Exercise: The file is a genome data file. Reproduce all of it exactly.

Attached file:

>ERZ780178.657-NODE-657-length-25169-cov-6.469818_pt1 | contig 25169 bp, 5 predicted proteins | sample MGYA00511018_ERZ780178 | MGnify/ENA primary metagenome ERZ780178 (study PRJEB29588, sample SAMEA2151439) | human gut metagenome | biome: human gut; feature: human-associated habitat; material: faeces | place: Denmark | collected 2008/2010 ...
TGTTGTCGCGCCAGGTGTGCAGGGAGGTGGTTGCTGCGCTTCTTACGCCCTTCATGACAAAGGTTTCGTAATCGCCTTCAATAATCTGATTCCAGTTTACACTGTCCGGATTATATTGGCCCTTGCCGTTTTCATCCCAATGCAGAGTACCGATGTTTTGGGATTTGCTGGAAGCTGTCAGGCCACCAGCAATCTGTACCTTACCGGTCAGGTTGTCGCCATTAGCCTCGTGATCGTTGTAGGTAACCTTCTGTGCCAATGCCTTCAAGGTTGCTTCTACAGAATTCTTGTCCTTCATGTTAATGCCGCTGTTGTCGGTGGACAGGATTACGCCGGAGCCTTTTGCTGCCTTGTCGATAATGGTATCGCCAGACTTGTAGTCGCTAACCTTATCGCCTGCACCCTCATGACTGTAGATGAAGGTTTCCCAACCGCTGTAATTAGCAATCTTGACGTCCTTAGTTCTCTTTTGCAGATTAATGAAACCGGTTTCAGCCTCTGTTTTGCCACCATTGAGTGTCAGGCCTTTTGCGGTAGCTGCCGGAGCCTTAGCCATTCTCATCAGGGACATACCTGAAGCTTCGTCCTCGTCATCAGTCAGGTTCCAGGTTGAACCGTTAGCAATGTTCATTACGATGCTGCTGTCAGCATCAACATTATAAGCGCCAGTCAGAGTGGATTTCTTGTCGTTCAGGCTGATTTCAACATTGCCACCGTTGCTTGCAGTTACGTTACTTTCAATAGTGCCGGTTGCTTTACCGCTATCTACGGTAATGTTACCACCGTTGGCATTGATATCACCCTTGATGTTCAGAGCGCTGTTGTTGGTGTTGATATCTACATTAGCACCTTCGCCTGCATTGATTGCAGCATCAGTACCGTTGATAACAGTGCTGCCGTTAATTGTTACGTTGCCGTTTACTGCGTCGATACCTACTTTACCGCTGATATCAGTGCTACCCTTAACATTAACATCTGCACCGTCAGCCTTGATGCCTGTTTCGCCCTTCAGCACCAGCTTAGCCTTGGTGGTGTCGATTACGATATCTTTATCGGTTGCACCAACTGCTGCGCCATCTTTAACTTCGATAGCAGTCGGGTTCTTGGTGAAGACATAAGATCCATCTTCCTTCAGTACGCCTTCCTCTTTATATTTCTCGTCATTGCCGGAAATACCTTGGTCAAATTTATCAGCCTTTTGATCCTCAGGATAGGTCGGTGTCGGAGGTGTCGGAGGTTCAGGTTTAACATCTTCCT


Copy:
>ERZ780178.657-NODE-657-length-25169-cov-6.469818_pt1 | contig 25169 bp, 5 predicted proteins | sample MGYA00511018_ERZ780178 | MGnify/ENA primary metagenome ERZ780178 (study PRJEB29588, sample SAMEA2151439) | human gut metagenome | biome: human gut; feature: human-associated habitat; material: faeces | place: Denmark | collected 2008/2010 ...
TGTTGTCGCGCCAGGTGTGCAGGGAGGTGGTTGCTGCGCTTCTTACGCCCTTCATGACAAAGGTTTCGTAATCGCCTTCAATAATCTGATTCCAGTTTACACTGTCCGGATTATATTGGCCCTTGCCGTTTTCATCCCAATGCAGAGTACCGATGTTTTGGGATTTGCTGGAAGCTGTCAGGCCACCAGCAATCTGTACCTTACCGGTCAGGTTGTCGCCATTAGCCTCGTGATCGTTGTAGGTAACCTTCTGTGCCAATGCCTTCAAGGTTGCTTCTACAGAATTCTTGTCCTTCATGTTAATGCCGCTGTTGTCGGTGGACAGGATTACGCCGGAGCCTTTTGCTGCCTTGTCGATAATGGTATCGCCAGACTTGTAGTCGCTAACCTTATCGCCTGCACCCTCATGACTGTAGATGAAGGTTTCCCAACCGCTGTAATTAGCAATCTTGACGTCCTTAGTTCTCTTTTGCAGATTAATGAAACCGGTTTCAGCCTCTGTTTTGCCACCATTGAGTGTCAGGCCTTTTGCGGTAGCTGCCGGAGCCTTAGCCATTCTCATCAGGGACATACCTGAAGCTTCGTCCTCGTCATCAGTCAGGTTCCAGGTTGAACCGTTAGCAATGTTCATTACGATGCTGCTGTCAGCATCAACATTATAAGCGCCAGTCAGAGTGGATTTCTTGTCGTTCAGGCTGATTTCAACATTGCCACCGTTGCTTGCAGTTACGTTACTTTCAATAGTGCCGGTTGCTTTACCGCTATCTACGGTAATGTTACCACCGTTGGCATTGATATCACCCTTGATGTTCAGAGCGCTGTTGTTGGTGTTGATATCTACATTAGCACCTTCGCCTGCATTGATTGCAGCATCAGTACCGTTGATAACAGTGCTGCCGTTAATTGTTACGTTGCCGTTTACTGCGTCGATACCTACTTTACCGCTGATATCAGTGCTACCCTTAACATTAACATCTGCACCGTCAGCCTTGATGCCTGTTTCGCCCTTCAGCACCAGCTTAGCCTTGGTGGTGTCGATTACGATATCTTTATCGGTTGCACCAACTGCTGCGCCATCTTTAACTTCGATAGCAGTCGGGTTCTTGGTGAAGACATAAGATCCATCTTCCTTCAGTACGCCTTCCTCTTTATATTTCTCGTCATTGCCGGAAATACCTTGGTCAAATTTATCAGCCTTTTGATCCTCAGGATAGGTCGGTGTCGGAGGTGTCGGAGGTTCAGGTTTAACATCTTCCT